Following the theory that one thing often leads to another, first David Chen at Slashfilm recorded the stories, and then they became a popular download on iTunes, which led to their being picked up by public radio, most notably by KUOW in Seattle and WFPL in Louisville, Ky. That led to a book deal with Simon & Schuster. Now they have become a one-man theatrical performance.
An actor has a series of interesting problems when performing a one-man show. The most inescapable one is that you are the show-all of it. The playgoers become aware of this after about eight seconds. The performer must stay ahead of them. There are several ways to do this. Some actors rely on technical elements, such as changing lights, costumes, sets, or props.
I choose not to do this for one reason: I don't want the success of my performance in the hands of an unknown technical crew with a one-hour mic check and lighting rehearsal right before the house opens. I want the burden of the show's rhythm in my hands.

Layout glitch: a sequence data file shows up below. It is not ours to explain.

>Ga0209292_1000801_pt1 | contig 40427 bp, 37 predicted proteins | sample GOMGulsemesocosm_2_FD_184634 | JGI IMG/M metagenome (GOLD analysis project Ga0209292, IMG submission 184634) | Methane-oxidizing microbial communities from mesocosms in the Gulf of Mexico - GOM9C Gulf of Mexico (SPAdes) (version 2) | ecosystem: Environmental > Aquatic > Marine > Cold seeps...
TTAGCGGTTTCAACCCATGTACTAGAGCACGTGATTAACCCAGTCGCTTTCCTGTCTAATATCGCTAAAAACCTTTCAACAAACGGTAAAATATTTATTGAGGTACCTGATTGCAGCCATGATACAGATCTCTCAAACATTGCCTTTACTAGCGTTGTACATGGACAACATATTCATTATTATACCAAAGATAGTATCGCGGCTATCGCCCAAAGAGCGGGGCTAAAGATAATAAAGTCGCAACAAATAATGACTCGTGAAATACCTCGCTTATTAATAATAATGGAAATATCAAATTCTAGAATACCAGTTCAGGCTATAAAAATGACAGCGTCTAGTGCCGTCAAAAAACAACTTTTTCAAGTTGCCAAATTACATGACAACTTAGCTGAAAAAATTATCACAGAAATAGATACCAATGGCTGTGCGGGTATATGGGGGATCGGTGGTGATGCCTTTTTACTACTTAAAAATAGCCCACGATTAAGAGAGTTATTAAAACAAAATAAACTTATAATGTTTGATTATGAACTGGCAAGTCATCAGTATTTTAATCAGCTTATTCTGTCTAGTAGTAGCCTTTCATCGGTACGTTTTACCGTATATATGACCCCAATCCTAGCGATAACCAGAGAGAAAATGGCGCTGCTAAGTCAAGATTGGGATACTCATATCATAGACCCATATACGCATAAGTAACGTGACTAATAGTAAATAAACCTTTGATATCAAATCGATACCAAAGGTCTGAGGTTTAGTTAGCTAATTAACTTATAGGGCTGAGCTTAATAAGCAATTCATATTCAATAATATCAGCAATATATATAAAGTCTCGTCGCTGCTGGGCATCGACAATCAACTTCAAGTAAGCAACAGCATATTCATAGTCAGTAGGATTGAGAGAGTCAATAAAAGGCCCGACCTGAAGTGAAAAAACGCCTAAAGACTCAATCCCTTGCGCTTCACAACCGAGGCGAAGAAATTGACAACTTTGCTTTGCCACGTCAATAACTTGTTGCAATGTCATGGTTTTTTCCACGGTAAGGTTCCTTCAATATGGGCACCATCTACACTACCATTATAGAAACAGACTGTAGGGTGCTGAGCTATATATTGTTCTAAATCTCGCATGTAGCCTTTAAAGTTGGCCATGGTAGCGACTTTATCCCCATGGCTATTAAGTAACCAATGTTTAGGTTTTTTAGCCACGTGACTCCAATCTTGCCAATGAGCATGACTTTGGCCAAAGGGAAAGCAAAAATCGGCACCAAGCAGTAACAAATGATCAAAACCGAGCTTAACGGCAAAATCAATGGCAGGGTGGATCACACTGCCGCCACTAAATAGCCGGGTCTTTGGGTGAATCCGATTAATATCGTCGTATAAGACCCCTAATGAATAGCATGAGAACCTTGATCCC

Financially, I am returning home with a percentage of the box office in my wallet. After paying hotels, meals, airfare, the theater's cut, and David Chen's cut I have netted a negative $200.
However, at the Boston show, I was given a set of Davy Crockett drinking glasses from Nancy Campbell, one of the directors of the fundraiser. At the Brooklyn show, I met several of the fans of the podcast who have been ardent listeners for the last two years. I had a beer with my editor from S&S and my literary agent. I met a man who flew from Poland to meet me because of the story I wrote about Auschwitz, where his grandparents were killed.
So when you add it all up, I figure I am deeply into profit. An actor can never discount the value of experience. It can keep you warm on cold nights, too.